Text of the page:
Private ordering plays a significant role in the application of intellectual property laws, especially in the context of copyright law. In this Article, I highlight some of the dominant modes of private ordering and consider what formal copyright law should do, if anything, to engage with private ordering in the copyright space. I conclude that there is not one single approach that copyright law should take with regard to private ordering, but instead several different approaches. In some instances, the best option is for the law to get out of the way and simply continue to provide room for various approaches to flourish. In other contexts, the copyright statute should actively support private ordering efforts that may be jeopardized by the current regime. Private ordering may also highlight areas where the law is in need of reform. This is perhaps most noticeable in the context of fair use which has led to the proliferation of much of the private ordering. The combination of the unpredictability and expense of fair use litigation combined with potentially high statutory damages has created a series of risk-averse litigation-avoidance practices and an underutilization of fair use. Legislation may be necessary to prevent a lock-in effect of some of these industry practices and norms. In particular, courts should be barred from using these customs to set the boundaries of fair use. Revisions to the Copyright Act could also address some of the uncertainty surrounding fair use and facilitate the use of works in instances that we would like to encourage. In recent years, copyright holders have used technology and contracts to greatly limit what users can do with copyrighted works and even with uncopyrightable elements of those works. Revisions to copyright law should engage with these private efforts and protect a significant fair use zone. Copyright’s private ordering also reveals some areas of agreement which merit codification, such as faculty ownership of course materials and scholarship. Copyright law does not operate in a vacuum and any major revisions to copyright law must take into consideration the practices that have developed in its wake. As we look forward to a Copyright Act for the twenty-first century, Congress must not only consider ways to limit online piracy, but also how to protect the public’s vital space to engage with, comment on, and rework copyrighted material in light of the myriad practices that have developed in the shadow of the 1976 Act.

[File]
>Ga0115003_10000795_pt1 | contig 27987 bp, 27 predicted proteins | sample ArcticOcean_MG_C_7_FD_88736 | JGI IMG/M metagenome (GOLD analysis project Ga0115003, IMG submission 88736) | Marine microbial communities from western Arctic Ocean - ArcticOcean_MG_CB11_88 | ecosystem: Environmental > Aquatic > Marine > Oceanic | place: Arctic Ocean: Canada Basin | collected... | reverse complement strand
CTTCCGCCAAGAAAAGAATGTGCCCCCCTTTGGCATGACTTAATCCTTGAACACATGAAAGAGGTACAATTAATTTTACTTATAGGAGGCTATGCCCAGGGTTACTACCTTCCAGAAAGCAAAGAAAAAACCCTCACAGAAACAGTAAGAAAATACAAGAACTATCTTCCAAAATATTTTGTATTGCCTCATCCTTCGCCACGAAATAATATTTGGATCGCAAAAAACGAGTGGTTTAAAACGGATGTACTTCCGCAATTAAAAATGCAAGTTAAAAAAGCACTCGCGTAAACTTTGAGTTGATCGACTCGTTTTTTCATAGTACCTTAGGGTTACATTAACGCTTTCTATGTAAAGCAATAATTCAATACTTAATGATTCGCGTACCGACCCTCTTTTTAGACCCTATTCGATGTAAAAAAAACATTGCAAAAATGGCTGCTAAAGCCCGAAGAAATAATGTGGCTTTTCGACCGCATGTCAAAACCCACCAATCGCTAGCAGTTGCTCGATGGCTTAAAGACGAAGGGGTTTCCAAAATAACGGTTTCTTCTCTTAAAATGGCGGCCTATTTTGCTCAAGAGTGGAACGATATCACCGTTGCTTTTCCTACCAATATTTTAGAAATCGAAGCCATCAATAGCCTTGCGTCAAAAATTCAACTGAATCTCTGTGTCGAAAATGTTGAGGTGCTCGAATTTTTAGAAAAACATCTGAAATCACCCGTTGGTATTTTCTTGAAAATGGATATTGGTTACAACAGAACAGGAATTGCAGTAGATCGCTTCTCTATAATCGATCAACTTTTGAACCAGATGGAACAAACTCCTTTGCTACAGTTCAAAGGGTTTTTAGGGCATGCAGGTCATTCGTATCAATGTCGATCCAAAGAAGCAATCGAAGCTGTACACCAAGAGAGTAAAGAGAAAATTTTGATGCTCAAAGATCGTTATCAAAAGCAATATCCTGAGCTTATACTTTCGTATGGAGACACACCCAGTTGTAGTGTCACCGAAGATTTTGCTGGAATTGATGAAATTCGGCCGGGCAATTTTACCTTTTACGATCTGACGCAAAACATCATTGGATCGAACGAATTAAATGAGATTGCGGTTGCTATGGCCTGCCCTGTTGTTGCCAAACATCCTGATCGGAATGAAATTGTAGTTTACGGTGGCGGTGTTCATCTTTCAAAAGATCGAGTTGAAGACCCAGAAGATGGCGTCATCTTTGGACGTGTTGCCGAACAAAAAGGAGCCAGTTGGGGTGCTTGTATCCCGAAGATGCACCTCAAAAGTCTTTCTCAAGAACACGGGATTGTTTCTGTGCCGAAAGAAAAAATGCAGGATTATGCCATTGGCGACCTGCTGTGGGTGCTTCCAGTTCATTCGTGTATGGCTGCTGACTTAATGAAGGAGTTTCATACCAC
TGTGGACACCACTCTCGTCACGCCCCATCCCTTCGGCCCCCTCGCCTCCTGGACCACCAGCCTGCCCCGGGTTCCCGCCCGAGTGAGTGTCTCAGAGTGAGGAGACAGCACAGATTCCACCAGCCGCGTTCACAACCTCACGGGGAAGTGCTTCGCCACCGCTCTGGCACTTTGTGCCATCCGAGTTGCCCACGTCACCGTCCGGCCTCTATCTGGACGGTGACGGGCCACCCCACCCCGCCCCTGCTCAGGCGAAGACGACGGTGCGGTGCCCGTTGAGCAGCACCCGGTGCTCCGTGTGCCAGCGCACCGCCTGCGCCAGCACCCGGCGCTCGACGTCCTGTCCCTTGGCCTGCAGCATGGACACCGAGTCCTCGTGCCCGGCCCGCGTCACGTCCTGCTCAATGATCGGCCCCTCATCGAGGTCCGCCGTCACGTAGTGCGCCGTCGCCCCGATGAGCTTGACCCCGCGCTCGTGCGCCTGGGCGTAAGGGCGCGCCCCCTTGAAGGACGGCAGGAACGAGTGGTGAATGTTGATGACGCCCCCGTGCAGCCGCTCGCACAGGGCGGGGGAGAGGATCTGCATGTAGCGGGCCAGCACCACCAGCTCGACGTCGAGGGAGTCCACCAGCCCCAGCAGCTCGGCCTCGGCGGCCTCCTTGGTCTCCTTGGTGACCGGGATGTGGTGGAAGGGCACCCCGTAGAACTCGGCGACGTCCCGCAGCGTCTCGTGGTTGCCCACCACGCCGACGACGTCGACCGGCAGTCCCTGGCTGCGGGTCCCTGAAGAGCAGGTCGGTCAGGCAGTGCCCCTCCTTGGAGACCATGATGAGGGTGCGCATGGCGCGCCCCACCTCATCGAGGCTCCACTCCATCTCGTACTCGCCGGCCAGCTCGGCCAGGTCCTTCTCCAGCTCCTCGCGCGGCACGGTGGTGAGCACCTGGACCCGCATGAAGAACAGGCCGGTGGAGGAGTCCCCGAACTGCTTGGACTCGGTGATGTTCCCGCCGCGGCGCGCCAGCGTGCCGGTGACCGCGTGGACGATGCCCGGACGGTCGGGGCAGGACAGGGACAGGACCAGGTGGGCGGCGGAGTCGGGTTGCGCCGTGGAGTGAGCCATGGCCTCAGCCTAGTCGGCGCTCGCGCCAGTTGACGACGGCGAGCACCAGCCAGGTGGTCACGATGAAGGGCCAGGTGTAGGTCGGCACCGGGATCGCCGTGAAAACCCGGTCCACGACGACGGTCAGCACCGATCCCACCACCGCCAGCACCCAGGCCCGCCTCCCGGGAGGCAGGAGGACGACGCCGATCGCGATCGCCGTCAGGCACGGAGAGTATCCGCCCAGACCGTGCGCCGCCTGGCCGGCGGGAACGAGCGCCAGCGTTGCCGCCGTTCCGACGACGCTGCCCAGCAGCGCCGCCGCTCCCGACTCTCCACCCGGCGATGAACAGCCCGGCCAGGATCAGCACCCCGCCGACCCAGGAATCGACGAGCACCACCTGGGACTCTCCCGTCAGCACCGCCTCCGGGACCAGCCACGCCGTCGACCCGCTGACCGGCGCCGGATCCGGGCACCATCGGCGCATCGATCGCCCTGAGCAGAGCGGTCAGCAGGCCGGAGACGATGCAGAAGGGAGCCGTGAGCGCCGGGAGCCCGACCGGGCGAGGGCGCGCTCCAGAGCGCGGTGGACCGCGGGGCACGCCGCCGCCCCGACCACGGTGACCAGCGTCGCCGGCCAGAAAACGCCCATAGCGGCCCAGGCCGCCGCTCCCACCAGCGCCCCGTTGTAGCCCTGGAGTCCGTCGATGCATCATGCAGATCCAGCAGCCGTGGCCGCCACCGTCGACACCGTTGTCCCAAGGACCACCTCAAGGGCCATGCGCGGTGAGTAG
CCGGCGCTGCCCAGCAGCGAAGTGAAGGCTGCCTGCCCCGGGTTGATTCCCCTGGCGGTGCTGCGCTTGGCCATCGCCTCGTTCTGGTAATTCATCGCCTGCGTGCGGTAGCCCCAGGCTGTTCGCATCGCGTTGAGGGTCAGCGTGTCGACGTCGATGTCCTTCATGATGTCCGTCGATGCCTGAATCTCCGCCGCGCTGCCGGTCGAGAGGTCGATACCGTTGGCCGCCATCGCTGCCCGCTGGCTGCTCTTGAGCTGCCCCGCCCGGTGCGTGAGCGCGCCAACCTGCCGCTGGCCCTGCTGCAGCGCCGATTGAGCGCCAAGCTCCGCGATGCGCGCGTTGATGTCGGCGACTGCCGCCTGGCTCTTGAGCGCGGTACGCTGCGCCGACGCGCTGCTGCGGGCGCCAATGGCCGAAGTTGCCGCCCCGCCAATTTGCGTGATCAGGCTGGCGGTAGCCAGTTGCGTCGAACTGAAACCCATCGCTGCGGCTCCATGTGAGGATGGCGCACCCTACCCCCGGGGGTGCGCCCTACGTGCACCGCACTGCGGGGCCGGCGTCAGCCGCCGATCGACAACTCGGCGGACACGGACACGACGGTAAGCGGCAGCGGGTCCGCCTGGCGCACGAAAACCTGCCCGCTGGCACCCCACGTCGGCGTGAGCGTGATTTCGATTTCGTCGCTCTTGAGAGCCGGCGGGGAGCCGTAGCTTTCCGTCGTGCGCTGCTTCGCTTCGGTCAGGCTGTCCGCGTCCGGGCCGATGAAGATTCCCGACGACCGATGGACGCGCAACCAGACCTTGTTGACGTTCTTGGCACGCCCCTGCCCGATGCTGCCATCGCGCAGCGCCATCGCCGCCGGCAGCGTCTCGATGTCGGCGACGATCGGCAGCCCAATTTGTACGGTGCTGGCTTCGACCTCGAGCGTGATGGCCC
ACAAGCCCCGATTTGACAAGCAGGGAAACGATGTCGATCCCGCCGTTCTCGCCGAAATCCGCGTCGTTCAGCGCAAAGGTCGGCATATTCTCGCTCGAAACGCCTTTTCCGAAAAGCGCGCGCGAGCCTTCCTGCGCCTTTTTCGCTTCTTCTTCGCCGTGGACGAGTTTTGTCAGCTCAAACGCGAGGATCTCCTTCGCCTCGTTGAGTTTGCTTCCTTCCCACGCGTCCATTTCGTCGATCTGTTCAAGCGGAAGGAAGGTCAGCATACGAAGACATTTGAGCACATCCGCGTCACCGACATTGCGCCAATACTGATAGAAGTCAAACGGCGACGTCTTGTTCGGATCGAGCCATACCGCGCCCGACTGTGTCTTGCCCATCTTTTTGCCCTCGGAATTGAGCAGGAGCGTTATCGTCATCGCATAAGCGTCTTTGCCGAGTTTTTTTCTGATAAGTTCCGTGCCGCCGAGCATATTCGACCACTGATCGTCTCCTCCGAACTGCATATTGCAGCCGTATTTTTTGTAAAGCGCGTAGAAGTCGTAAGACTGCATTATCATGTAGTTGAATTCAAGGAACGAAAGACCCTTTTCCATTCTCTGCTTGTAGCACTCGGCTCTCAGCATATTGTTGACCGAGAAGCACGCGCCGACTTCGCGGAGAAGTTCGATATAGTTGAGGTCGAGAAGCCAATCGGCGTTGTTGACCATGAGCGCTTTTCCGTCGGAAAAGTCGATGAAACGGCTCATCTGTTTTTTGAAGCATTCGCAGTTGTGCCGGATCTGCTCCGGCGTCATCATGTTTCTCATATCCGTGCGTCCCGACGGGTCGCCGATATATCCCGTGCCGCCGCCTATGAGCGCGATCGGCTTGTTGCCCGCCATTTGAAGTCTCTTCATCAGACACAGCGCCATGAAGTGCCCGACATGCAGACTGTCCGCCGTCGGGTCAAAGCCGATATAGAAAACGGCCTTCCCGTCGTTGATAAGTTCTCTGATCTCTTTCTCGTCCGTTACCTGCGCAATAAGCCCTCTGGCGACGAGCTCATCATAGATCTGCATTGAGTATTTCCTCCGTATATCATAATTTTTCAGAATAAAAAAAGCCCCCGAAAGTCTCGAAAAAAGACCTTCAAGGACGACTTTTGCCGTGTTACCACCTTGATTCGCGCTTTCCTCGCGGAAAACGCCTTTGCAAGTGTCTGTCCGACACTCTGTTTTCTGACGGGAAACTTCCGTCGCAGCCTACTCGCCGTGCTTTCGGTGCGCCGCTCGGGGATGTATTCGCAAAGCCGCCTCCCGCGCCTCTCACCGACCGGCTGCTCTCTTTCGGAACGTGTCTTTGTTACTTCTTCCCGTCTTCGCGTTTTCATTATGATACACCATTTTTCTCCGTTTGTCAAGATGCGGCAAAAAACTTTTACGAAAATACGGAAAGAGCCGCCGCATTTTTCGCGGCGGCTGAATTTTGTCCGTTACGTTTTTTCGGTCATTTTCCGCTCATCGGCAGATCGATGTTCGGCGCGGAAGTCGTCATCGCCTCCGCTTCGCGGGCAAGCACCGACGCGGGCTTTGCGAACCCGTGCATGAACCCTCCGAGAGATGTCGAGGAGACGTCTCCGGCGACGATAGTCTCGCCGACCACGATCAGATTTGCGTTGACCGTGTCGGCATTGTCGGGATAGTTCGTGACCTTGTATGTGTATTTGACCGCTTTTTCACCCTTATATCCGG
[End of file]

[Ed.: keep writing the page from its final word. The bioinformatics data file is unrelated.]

copyright, intellectual property, fair use, technology, internet, custom, clearance culture, licensing, best practices, classroom guidelines, creative commons, technological protection measures, digital rights management, contracts, private ordering, personal use, norms, legislation, Congress
Berkeley Technology Law Journal
Rothman, Jennifer E., "Copyright’s Private Ordering and the 'Next Great Copyright Act'" (2014). All Faculty Scholarship. 2398.
Communication Technology and New Media Commons, Intellectual Property Law Commons, Internet Law Commons, Legislation Commons, Policy Design, Analysis, and Evaluation Commons, Science and Technology Law Commons, Science and Technology Policy Commons